The Quaker Girl

The Quaker Girl

starred in the Paris production in 1911.

In its story, "The Quaker Girl" contrasts Quaker morality with Parisienne high fashion. The protagonist, Prudence, is thrown out of her house by her quaker parents for drinking a glass of champagne. Later, in Paris, her grey dress and bonnet become the height of fashion.

Of the musical numbers in the score, only "Come to the Ball" continues to be well known, but "Tony from America" and "When a bad bad Boy" are also key numbers. Selections from the score were recorded in 2004 by Theatre Bel-Etage chorus and orchestra, conductor Mart Sander. The complete show, including dialog, was revived in a staged concert with piano in July 2007 by [ Lyric Theatre] of San Jose, California. A [ DVD is available] .


*Prudence Pym, A Quaker Girl – Gertie Millar
*Tony Chute, Naval Attache to U.S. Embassy, Paris – Joseph Coyne
*Princess Mathilde, An exiled Bonapartist Princess – Elsie Spain
*Captain Charteris, Kings Messenger , Princess Mathilde's Fiance – Hayden Coffin
*Phoebe, Maid to Princess Mathilde – Gracie Leigh
*Jeremiah, The Quaker's Manservant – James Blakely
*Madame Blum, of Maison Blum, Paris
*Monsieur Duhamel, Minister of State
*Prince Carlo, Once engaged to Princess Mathilde
*Mrs. Lukyn, Proprietress of "The Chequers"
*Toinette, Shop Girl at Maison Blum, Paris
*Monsieur Larose, Chief of Police, Paris +
*Diane, A Parisian Actress – Phyllis LeGrand+
*Nathaniel Pym, A Quaker +
*Rachel Pym, A Quaker +
*Jarge, Town Crier ++ Speaking role


Nathaniel and Rachel Pym are the prim and proper pair rulers of an early 19th century Quaker community of an English village. Their niece, Prudence, longs for a more exciting life and someone to love. A mysterious French lady arrives who is, in fact, the exiled Princess Mathilde of France. She is followed by Captain Charteris (pronounced "Charters"), whom she intends to marry in the village church despite her previous engagement. Charteris has his best man with him, Tony Chute, of the American Embassy in Paris, as well as Madame Blum, a famous Parisian dressmaker. Prudence meets Tony, and they are attracted to one another. Madame Blum, struck by Prudence's charmingly simple grey Quaker dress, tries to persuade her to accompany her back to Paris. The marriage ceremony takes place and Prudence, carried away by the gaiety of the scene, is induced to take a sip of champagne. At this moment, with the wine to her lips, her aunt and uncle and the other Quakers appear on the scene. They sternly command her to leave these sinful people. Prudence decides to leave the dull life behind and to follow Madame Blum and the Princess to Paris. She is disowned by her family. Employed as a mannequin in Madame Blum's establishment in Paris, Prudence's simple costume becomes all the rage among the women, and she herself becomes extremely popular with the young men, including Prince Carlo (who had been engaged to Princess Mathilde) and Monsieur Duhamel, a distinguished senator. This attention is most unwelcome to Tony Chute, who still has feelings for Prudence. The princess is disguised as one of Madame Blum's work girls, since she has been exiled for being a Bonapartiste. Tony's ex-girlfriend, Diane, a mercurial French actress, conspires to interfere with Tony and Prudence's budding romance. She has love letters from Duhamel, Carlo and Tony and intends to give Prudence the letters from Tony. At a costume fitting where Prudence is modeling a dress, Diane slips the letters into Prudence's pocket. But she inadvertently passes along Duhamel's letters, instead of Tony's.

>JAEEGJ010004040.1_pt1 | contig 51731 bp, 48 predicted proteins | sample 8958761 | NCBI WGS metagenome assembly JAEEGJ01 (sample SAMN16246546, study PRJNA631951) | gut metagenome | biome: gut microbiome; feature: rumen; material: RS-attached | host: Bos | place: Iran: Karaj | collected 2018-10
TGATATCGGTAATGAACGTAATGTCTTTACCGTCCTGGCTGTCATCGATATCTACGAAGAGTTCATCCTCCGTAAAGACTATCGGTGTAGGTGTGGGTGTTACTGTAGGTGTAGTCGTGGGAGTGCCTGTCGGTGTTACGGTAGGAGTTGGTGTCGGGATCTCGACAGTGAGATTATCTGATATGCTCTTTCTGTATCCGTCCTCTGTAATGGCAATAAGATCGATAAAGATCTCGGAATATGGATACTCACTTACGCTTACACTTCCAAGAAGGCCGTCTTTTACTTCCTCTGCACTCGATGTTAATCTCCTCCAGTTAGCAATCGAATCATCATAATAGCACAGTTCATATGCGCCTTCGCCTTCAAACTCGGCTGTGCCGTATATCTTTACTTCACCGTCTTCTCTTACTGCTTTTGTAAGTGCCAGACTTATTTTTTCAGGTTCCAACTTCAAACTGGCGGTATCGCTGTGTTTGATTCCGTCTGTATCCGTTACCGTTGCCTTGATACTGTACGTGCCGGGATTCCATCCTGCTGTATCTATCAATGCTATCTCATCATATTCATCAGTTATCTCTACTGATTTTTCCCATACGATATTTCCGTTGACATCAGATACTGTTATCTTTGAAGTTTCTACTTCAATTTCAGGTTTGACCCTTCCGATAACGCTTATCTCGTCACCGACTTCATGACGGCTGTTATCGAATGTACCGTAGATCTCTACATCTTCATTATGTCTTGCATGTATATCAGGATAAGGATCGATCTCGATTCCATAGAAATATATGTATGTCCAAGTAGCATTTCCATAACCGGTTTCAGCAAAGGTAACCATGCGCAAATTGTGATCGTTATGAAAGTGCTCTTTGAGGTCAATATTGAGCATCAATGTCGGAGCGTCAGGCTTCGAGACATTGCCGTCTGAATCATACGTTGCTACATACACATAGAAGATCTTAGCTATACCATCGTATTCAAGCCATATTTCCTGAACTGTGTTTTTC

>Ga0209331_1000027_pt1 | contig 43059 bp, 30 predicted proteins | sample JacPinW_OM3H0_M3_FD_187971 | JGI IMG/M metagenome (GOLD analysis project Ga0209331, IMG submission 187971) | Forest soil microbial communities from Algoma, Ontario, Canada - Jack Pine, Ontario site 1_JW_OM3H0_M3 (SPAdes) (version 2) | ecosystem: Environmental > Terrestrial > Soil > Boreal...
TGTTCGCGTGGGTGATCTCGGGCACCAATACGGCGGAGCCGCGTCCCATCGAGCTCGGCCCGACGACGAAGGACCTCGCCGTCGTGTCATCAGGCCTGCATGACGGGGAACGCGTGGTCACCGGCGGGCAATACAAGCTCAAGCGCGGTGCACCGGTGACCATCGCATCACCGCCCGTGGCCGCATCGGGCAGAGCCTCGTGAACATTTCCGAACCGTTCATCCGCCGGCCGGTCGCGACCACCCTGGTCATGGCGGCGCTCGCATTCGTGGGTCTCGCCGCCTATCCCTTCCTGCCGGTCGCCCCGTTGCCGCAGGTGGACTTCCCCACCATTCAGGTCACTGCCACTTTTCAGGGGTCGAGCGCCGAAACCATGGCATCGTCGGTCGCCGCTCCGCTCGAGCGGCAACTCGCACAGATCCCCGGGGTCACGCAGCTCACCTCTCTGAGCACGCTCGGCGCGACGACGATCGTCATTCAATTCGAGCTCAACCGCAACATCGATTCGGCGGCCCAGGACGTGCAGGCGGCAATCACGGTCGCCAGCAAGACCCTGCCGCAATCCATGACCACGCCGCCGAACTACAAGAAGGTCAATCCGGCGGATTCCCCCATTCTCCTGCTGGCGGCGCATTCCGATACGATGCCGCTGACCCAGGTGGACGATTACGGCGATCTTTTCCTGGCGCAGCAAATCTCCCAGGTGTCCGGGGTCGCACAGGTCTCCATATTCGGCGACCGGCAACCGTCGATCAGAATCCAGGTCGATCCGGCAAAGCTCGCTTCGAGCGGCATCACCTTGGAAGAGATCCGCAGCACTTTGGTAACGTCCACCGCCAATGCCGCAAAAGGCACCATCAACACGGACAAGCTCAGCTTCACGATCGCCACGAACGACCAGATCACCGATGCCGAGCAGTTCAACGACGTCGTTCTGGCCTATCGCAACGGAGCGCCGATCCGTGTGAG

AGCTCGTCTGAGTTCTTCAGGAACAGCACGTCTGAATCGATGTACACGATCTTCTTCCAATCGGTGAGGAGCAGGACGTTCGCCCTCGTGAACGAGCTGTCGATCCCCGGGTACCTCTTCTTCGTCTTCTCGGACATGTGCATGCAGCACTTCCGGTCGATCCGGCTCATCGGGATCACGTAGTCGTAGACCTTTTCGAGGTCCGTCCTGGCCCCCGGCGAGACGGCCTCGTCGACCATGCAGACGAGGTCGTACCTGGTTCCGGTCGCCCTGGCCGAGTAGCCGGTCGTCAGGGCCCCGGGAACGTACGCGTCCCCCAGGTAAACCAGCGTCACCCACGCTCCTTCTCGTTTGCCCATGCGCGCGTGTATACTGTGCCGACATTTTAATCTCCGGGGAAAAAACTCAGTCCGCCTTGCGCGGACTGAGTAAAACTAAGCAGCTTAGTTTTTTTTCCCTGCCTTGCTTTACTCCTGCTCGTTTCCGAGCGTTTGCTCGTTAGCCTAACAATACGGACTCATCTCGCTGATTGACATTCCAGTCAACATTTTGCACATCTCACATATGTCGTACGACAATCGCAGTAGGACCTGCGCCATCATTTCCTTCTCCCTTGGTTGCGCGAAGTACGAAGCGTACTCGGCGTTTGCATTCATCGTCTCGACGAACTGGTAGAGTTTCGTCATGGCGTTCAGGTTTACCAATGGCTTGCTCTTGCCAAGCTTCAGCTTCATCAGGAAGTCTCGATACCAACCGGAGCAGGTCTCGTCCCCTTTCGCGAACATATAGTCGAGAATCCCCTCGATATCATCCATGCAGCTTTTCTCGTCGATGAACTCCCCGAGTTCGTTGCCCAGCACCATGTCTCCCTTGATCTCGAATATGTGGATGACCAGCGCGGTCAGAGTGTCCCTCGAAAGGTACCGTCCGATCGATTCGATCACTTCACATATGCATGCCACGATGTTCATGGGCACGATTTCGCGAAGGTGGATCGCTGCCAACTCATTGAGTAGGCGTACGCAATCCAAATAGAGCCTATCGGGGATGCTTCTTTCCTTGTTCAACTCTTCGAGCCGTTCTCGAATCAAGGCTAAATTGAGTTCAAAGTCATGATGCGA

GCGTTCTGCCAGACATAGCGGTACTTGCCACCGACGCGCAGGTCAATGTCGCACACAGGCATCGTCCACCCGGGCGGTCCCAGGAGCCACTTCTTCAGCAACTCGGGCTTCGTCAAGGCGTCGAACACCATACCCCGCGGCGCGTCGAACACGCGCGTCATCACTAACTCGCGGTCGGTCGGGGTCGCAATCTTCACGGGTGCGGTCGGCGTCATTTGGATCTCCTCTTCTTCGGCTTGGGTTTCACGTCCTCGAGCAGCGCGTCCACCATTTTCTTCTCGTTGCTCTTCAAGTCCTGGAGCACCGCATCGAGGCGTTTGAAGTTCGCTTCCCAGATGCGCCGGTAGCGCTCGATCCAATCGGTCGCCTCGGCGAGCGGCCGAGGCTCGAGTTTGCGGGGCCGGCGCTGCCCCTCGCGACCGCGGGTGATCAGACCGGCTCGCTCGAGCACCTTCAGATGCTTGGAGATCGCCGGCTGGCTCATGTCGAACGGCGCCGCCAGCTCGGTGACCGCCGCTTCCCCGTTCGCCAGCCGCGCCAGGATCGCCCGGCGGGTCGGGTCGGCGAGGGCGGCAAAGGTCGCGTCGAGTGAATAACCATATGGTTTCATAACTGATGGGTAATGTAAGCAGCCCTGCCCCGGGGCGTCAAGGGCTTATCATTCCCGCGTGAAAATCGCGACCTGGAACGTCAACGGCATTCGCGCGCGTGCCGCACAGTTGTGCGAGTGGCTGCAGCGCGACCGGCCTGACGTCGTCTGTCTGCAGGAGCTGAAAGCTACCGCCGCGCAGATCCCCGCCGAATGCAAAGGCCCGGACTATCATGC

Prince Carlo invites all of Blum's employees to a Ball, but Tony, knowing the Prince's reputation as a seducer, begs Prudence not to go. Prudence promises, and she receives her first kiss. Princess Mathilde is being pursued by Monsieur Larose, the Chief of Police, and the Prince has recognized Princess Mathilde. He threatens to reveal her identity to Larose unless Prudence accompanies him to the ball. For the sake of Mathilde, Prudence reluctantly agrees, breaking her promise to Tony. Tony is furious, believing her to be unfaithful. At the lavish ball, Prudence, evading the prince, finds herself alone with her other suitor, Duhamel. She shows him letters. Duhamel assumes she is trying to blackmail him into letting Mathide stay in France, but Prudence tells him she merely wants to return the letters to their rightful owner. Ashamed of his suspicion, and humbled by her simple honesty, Duhamel agrees to allow Mathilde to remain in Paris. Tony now learns the true story, and he begs forgiveness for having doubted her. All ends happily, with Prudence accompanying him back to the New World.

Musical numbers

*Jarge, we've such a tale to tell
*While our worthy village neighbours
*A Runaway Match
*A Quaker Girl
*A bad boy and a good girl
*Just As Father Used to Do
*It's the Wedding Day
*In this Abode
*Or Thereabouts !
*On Revient de Chantilly
*Come to the Ball
*A Dancing Lesson
*Ah! Ha! Monsieur Larose!
*Couleur de Rose
*Mr. Jeremiah, Esquire!
*Tony, from America
*The First Dance
*Love, I have Met You

The standard vocal scores also include:
* The Little Grey Bonnet
* Ah, Oui!
* Petticoats For Women
* A Wilderness and Thou

These songs will not be found in the standard modern libretti or orchestra parts. "Petticoats For Women" was replaced by "Or Thereabouts!" which is a later interpolation not written by Lionel Monckton.


* [ Review, cast list, photos and other information]
* [ Synopsis and other information]
* [ Synopis]

External links

* [ Libretto]
* [ Vocal score, including original cast list]
* [ MIDI files of the score, links and other information]
* [ Photos of "The Quaker Girl]
* [ Reviews of the recording of Monckton works, including "The Quaker Girl"]
* [ List of longest running plays in London and New York]

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